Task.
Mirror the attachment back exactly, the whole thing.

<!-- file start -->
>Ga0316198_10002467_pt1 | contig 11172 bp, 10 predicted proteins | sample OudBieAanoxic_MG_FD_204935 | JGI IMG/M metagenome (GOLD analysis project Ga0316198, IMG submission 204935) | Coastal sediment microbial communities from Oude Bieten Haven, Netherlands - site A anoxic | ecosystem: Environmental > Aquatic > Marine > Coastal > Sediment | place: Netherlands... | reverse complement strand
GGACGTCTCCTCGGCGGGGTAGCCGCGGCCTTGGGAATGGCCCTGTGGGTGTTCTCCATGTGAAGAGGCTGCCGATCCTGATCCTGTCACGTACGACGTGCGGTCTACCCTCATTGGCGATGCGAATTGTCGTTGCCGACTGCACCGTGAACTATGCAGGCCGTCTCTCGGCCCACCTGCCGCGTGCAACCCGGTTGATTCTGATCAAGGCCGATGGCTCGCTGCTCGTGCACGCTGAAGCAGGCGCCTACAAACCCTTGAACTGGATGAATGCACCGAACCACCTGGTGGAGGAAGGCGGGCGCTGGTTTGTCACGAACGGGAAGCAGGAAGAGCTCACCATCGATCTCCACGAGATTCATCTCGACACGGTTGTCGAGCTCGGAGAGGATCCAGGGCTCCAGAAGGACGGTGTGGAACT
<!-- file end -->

>Ga0316198_10002467_pt1 | contig 11172 bp, 10 predicted proteins | sample OudBieAanoxic_MG_FD_204935 | JGI IMG/M metagenome (GOLD analysis project Ga0316198, IMG submission 204935) | Coastal sediment microbial communities from Oude Bieten Haven, Netherlands - site A anoxic | ecosystem: Environmental > Aquatic > Marine > Coastal > Sediment | place: Netherlands... | reverse complement strand
GGACGTCTCCTCGGCGGGGTAGCCGCGGCCTTGGGAATGGCCCTGTGGGTGTTCTCCATGTGAAGAGGCTGCCGATCCTGATCCTGTCACGTACGACGTGCGGTCTACCCTCATTGGCGATGCGAATTGTCGTTGCCGACTGCACCGTGAACTATGCAGGCCGTCTCTCGGCCCACCTGCCGCGTGCAACCCGGTTGATTCTGATCAAGGCCGATGGCTCGCTGCTCGTGCACGCTGAAGCAGGCGCCTACAAACCCTTGAACTGGATGAATGCACCGAACCACCTGGTGGAGGAAGGCGGGCGCTGGTTTGTCACGAACGGGAAGCAGGAAGAGCTCACCATCGATCTCCACGAGATTCATCTCGACACGGTTGTCGAGCTCGGAGAGGATCCAGGGCTCCAGAAGGACGGTGTGGAACT